Posadas asserted that life can exist on other planets, no matter where we find them.  He noted that, “The passage of matter from the inorganic to the organic state could take place in a different manner to how it does on Earth, such that energy could be used in a more effective manner.”  Posadas lamented that Earthlings barely knew how to make the best use of coal, oil, or even the nuclear energy that we have at hand.  On the other hand, the political theoretician said that, “The extraterrestrials may be on the way to exploiting all energy existing in matter.  They can use all the energy that we still do not know how to employ on Earth, and transform it into light.  It could be that matter is organized differently in other planetary systems or galaxies, in infinite combinations and in totally different forms to those that we know on Earth.  We cannot imagine what it is like; but we can imagine very well that there may be an organization of energy infinitely superior to what we have here.”

As to the UFOs, Posadas placed them in Friedrich Hegel’s dialectical conception of history.  Speaking for the Fourth International in this regard, the theoretician declared that, “All the news of UFOs around the various parts of the world coincides.  There are many coincidences, not all of which are exaggerations.  We believe and accept that these beings exist.  The majority of people who have seen them say that they are normal beings….” 

As to why the governments of the Western world were doing little to study these objects, Posadas mused that, “Capitalism has no interest in UFOs and, as such, makes no research into them.  It has no interest in occupying itself with these matters because they cannot reap profits, nor are they useful to capitalism.  But people see in UFOs the possibility of advancement and progress.”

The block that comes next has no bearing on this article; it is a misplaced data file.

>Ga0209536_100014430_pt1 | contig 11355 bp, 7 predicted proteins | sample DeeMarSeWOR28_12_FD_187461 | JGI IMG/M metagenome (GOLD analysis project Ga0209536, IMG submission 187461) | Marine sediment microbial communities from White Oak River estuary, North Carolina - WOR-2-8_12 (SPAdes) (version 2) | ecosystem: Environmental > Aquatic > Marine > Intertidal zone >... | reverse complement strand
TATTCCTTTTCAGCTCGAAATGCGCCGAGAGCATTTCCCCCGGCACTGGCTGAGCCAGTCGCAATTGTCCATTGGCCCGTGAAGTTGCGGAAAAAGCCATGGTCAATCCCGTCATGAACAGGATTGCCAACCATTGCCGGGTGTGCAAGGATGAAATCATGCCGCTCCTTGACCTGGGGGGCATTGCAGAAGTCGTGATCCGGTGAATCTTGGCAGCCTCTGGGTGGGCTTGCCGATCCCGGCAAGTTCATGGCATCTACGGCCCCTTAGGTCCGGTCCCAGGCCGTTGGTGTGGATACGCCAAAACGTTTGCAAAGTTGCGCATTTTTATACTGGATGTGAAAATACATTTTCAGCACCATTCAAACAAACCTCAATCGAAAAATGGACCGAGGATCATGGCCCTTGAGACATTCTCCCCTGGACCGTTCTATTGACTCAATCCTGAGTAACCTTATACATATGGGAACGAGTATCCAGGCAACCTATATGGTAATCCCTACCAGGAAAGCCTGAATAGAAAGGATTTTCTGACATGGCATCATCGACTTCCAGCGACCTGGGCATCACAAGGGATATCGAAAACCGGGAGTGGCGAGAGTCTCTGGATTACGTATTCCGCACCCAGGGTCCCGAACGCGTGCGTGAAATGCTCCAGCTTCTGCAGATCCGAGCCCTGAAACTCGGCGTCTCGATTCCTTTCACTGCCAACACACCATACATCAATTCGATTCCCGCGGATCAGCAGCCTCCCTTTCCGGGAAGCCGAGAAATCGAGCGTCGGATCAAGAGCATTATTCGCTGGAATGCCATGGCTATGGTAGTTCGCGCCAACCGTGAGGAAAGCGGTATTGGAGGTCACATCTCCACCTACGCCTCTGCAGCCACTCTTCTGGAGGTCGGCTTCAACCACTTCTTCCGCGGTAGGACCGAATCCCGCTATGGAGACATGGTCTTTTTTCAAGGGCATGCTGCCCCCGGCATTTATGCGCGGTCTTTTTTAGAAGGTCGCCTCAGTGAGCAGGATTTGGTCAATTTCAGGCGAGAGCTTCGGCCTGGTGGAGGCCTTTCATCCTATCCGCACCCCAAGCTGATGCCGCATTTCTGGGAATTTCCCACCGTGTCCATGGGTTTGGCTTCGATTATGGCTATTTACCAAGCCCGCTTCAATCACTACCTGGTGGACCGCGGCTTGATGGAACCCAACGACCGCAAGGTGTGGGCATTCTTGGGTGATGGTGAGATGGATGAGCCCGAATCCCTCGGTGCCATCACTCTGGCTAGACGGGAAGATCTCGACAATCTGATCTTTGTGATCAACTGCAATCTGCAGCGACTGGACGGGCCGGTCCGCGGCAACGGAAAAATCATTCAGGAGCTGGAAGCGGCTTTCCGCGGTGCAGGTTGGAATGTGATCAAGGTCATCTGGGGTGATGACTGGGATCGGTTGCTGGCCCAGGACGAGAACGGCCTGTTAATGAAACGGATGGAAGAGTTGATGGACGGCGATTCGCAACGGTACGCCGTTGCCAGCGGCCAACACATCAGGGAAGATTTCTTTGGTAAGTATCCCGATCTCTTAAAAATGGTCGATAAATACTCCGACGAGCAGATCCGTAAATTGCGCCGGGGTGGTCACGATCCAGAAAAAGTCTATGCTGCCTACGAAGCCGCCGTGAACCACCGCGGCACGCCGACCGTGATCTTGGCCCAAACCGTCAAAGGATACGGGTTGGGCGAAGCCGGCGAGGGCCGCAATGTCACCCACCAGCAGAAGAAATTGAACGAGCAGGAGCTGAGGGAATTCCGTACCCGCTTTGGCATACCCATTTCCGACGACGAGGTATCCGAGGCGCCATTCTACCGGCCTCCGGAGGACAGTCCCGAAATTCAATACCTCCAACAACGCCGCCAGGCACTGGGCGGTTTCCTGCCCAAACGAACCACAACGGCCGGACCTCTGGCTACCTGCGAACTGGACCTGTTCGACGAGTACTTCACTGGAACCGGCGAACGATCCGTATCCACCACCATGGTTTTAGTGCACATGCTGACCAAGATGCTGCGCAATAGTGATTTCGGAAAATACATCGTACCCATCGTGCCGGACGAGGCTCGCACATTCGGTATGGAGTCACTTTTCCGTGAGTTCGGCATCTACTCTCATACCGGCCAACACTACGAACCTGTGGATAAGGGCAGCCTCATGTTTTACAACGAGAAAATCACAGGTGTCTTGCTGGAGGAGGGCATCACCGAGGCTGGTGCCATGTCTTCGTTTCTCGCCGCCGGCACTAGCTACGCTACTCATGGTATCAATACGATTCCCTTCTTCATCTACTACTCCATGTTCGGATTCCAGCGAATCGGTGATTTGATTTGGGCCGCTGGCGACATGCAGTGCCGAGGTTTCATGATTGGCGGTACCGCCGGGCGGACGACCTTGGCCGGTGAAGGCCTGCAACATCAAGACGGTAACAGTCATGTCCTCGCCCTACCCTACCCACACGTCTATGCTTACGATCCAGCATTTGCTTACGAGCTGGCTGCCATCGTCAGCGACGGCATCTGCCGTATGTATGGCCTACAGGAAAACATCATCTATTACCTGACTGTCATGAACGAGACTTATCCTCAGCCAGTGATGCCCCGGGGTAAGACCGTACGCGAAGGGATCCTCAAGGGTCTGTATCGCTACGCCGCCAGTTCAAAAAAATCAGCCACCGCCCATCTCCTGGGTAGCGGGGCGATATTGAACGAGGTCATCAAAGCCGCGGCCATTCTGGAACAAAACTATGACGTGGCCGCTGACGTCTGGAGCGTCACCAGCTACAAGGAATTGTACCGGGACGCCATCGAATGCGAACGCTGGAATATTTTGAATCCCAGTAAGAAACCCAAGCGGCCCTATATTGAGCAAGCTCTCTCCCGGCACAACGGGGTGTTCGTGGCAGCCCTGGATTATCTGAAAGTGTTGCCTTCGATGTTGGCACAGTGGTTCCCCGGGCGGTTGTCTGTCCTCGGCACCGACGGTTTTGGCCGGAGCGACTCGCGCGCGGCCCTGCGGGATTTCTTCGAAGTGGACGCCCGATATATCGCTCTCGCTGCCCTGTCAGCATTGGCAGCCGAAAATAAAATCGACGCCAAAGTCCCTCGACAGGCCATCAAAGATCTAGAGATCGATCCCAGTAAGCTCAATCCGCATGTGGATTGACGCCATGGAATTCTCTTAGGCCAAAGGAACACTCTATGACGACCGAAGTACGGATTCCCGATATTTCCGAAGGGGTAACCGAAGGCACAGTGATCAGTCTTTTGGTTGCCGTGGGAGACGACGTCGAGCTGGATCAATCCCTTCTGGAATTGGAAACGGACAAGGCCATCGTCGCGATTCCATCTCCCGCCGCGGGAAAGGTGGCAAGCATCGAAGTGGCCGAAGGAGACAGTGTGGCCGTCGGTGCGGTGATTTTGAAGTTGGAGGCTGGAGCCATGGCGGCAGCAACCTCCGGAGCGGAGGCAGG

Accounts provided by the contactees bear this out.  Highly advanced civilizations exist on Venus and other planets in our solar system and beyond.  They are organized along collective lines, much like a beehive.  For example, the astrologers and magicians of ancient Persia, the Magi, who served as the chief custodians of an older Zoroastrian tradition, knew all about such a complex and organized society on our sister planet Venus.  The Magi banded together in a mystical society known as the Sarmoung; and just like the pharaohs of Egypt, they took for their group’s symbol the humble honeybee.  Interestingly, Armenian and Syrian legends also confirm that the honeybee was associated with the mysterious power transmitted down from the time of the prophet Zoroaster that finally became manifest in its fullness with the appearance of Jesus, the Christ, at the very meridian of our planet’s timeline.  Recall that Jesus self-identified with the “Bright and Morning Star” of Venus in Revelation 22:16.  The beehive, ruled by a queen, is emblematic of a matriarchal order and the divine feminine.  The Sufi prophet Jalāl ad-Dīn Muhammad Rūmī (1207-1273, C.E.), taught his disciples that the honeybees are indigenous to Venus and were brought to Earth millions of years ago as a gift for our ancestors. 

Our ancestors in ancient civilizations recognized the honeybee as a gift from the Venusians.




[1] Otto O. Binder, What We Really Know About Flying Saucers (New York, New York:  Fawcett Gold Medal Books, 1967), 160.